It’s a trap – any GPL project that implements any of these and then gets included in a commercial linux distro will probably get sued, so none of the main distro’s will use such projects. This is purely and simply an attempt to balkanise Free Software.

    Until you make it clear that MS EXPLICITLY ALLOW GPL’D PROJECTS TO USE THIS DOCUMENTATION AND IMPLEMENT THE DESCRIBED PROTOCOLS FREELY ON TERMS CONSISTENT WITH THE GPL V2 AND GPL V3 this documentation is useless to your only real competitor.

    -cybervegan

    Go on, make that promise, I dare you!

  3. Încă un milestone din schimbarea anunțată în februarie : 14000 de pagini au fost publicate în MSDN Library

  4. Wu MingShi says:

    Ironically, the first comment on this post identified the biggest problem with the Interoperability train: Patent incumbent.

    Hence, one big suggestion here: Identify those patent-incumbent parts and label them clearly.

    If only the page count (or, if I want to stay uptodate, file size in KB) is a measure of interoperability….

  5. Ari Pernick says:

    cybervegan, I think you are missing the concept that patents apply regardless of if you use the documentation or not. RAND licenced patents are not an encumberance to interoperability as demostrated by standards like MP3, MPEG2, MPEG4, etc.

  6. strap says:

    Okay, Ari, so where’s the RAND promise associated with this documentation release?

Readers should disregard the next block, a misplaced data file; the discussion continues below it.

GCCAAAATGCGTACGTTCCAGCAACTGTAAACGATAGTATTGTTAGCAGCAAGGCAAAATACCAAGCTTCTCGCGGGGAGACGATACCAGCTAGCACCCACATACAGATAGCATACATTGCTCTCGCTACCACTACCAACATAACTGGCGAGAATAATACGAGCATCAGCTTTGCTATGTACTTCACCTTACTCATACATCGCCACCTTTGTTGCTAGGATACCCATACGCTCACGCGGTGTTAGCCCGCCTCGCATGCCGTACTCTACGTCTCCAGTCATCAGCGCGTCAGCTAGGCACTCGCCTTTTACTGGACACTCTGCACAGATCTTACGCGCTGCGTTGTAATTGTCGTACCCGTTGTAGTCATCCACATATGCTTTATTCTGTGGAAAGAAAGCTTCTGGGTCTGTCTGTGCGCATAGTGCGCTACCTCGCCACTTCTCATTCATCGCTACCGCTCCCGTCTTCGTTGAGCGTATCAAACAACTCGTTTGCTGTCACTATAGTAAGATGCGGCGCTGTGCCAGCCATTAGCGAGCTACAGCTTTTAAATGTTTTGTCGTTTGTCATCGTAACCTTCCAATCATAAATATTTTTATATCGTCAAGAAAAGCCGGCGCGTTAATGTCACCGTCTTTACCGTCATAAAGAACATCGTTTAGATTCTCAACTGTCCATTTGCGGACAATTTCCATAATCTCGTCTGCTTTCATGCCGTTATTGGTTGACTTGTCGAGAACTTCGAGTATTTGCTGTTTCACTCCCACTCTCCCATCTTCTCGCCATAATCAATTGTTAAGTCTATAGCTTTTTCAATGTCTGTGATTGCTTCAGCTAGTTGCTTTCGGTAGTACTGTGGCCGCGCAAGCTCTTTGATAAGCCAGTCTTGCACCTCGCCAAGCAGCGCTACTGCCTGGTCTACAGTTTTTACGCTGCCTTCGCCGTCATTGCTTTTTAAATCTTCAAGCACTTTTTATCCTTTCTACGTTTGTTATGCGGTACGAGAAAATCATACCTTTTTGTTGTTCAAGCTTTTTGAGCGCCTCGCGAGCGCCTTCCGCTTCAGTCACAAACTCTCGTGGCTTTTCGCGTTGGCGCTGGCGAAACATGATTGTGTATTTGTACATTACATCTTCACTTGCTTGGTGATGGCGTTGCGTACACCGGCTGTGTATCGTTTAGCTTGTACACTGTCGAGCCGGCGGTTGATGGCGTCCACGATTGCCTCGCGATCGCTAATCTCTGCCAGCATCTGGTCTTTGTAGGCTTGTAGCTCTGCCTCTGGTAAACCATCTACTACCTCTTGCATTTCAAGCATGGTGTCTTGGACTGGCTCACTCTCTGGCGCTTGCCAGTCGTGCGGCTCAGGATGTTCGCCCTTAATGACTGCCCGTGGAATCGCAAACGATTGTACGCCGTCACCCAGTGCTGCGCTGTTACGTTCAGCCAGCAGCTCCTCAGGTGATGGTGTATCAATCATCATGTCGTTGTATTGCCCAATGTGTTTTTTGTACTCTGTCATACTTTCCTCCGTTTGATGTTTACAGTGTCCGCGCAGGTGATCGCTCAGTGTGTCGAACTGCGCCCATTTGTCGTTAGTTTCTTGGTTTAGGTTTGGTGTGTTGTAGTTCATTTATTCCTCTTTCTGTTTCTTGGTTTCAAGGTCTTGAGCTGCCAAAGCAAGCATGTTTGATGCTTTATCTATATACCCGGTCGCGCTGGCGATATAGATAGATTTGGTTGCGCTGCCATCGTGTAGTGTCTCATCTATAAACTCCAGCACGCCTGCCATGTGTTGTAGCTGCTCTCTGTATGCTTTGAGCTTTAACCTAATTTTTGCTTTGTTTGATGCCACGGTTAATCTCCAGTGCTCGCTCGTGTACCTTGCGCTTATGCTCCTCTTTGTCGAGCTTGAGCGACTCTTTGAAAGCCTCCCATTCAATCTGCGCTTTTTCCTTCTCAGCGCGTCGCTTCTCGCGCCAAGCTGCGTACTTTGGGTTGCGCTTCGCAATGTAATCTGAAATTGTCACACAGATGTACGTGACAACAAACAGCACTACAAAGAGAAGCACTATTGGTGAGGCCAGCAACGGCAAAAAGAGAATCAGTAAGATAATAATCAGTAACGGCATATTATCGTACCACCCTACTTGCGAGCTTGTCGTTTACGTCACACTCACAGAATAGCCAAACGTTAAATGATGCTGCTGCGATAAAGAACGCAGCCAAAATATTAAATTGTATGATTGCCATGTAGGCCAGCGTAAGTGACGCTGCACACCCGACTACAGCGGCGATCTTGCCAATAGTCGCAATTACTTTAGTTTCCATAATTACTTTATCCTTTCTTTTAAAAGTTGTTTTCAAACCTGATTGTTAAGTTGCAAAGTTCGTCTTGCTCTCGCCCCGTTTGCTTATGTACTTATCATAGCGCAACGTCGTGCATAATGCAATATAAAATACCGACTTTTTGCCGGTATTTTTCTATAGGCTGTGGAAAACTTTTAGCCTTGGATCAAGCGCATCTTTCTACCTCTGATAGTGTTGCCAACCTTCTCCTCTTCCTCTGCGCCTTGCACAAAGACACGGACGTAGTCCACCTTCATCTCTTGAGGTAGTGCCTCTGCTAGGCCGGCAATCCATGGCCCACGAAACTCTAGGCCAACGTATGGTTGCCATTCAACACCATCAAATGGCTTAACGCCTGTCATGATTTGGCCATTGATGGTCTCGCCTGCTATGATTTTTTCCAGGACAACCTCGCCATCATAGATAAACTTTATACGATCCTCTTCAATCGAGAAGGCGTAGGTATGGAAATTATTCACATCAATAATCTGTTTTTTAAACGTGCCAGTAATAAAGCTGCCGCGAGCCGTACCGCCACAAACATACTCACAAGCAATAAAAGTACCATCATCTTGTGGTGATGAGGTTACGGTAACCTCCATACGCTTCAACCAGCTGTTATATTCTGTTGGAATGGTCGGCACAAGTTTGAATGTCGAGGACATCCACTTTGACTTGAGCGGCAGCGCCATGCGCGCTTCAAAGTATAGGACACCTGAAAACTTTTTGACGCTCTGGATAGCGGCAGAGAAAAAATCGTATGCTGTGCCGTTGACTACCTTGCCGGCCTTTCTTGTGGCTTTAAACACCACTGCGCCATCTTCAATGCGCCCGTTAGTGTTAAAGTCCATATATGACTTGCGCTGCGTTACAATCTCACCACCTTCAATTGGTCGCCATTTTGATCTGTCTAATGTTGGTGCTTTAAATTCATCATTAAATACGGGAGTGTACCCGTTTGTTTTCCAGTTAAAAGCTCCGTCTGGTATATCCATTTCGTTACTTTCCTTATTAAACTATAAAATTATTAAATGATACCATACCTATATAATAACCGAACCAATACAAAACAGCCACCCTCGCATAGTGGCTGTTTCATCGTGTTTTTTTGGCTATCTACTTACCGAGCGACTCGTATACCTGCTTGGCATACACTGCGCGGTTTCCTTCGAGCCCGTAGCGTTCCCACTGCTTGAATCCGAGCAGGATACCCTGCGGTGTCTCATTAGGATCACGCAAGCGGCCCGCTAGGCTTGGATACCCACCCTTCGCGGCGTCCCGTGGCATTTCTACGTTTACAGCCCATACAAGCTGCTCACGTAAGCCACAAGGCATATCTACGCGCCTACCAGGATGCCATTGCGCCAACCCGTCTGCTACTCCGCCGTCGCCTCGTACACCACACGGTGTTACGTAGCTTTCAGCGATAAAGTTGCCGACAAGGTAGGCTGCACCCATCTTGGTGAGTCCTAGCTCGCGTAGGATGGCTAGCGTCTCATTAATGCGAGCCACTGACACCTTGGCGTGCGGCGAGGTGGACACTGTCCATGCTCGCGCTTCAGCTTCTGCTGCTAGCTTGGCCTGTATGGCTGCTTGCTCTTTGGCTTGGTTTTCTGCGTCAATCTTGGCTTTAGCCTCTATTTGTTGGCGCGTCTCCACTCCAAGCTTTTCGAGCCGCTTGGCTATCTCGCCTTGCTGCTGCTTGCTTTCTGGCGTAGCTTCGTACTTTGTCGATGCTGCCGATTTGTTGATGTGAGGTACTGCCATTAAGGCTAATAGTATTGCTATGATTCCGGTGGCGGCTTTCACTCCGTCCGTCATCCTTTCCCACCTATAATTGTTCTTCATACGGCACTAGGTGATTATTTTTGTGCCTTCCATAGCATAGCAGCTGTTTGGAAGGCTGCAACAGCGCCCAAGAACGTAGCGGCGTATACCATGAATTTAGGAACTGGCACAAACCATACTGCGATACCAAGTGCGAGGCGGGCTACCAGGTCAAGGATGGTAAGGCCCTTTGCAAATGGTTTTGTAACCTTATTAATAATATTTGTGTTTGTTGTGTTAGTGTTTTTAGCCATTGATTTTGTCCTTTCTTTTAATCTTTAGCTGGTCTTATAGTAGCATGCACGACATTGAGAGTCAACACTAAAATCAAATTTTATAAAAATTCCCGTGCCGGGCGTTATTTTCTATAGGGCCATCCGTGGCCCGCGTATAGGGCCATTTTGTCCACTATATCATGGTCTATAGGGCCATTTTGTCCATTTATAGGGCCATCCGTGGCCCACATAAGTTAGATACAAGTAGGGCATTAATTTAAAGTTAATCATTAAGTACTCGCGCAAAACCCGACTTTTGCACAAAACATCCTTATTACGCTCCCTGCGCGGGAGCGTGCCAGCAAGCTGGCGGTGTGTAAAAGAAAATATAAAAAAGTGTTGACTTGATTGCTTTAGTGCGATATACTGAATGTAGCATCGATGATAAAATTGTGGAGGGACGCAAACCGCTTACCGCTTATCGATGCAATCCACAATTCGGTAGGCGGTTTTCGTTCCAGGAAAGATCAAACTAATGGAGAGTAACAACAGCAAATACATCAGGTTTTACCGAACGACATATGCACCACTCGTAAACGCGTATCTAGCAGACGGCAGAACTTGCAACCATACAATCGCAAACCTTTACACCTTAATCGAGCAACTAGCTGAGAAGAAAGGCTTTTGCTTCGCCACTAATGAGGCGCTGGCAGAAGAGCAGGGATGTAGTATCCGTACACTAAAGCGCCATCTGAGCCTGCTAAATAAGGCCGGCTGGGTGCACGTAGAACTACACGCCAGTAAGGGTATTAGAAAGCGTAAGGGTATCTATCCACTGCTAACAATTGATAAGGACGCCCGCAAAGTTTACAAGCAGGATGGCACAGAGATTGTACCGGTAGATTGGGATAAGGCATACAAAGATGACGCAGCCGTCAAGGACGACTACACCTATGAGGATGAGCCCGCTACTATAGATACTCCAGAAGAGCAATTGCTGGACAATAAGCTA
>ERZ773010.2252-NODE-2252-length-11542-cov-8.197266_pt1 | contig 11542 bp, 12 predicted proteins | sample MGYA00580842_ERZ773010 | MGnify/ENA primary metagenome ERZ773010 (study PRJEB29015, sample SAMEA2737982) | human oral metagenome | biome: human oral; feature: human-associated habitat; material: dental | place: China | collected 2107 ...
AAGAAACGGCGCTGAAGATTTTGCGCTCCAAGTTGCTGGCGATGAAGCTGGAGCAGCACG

Language like "you may benefit" in the original legal disclosure is uncomfortably vague.  

    Also, you have to disclose who you are, and your interest in the protocols and the licensing model(s) on offer, unilaterally to Microsoft before they tell you anything about any potential deal.  This puts them at an automatic advantage in any negotiations.  

    Can you explain to me why I should choose to participate in such a potentially-unfavorable situation?  

    strap

  7. Morris says:

    @ cybervegan

    I don’t know if this documentation is GPL-compatible or not (nor do I care), but that being said:

    Is anyone else getting sick and tired of the selfish whining by GPL bigots?  What I mean by that is, they demand that everything and everyone bend to the dictates of GPL, and anyone that doesn’t is condemned as useless.  The problem is the GPL itself.  It carries a lot of religious baggage that makes it just about the least friendly open source license out there.  There are lots of other OSI licenses that get along with each other, but not GPL, because they don’t jump through the GPL’s religious hoops.  Similarly, there are lots of software projects, protocols, etc, that are compatible with lots of OSI licenses but not GPL, again because of the religious baggage of GPL.

    And yet GPLers demand that everything bend to RMS’s world view, but almost NEVER to GPLers even consider the possibility of meeting the non-GPLers half-way.  It’s always all or nothing with them.  Just look at how GPL3 was designed SPECIFICALLY to stick it to Microsoft, Novell, and TIVO, for example.

    cybervegan, why don’t you consider using some other OSI-approved license, one that doesn’t put religion ahead of pragmatics, then you wouldn’t need to worry so much about documentation being incompatible with your license of choice.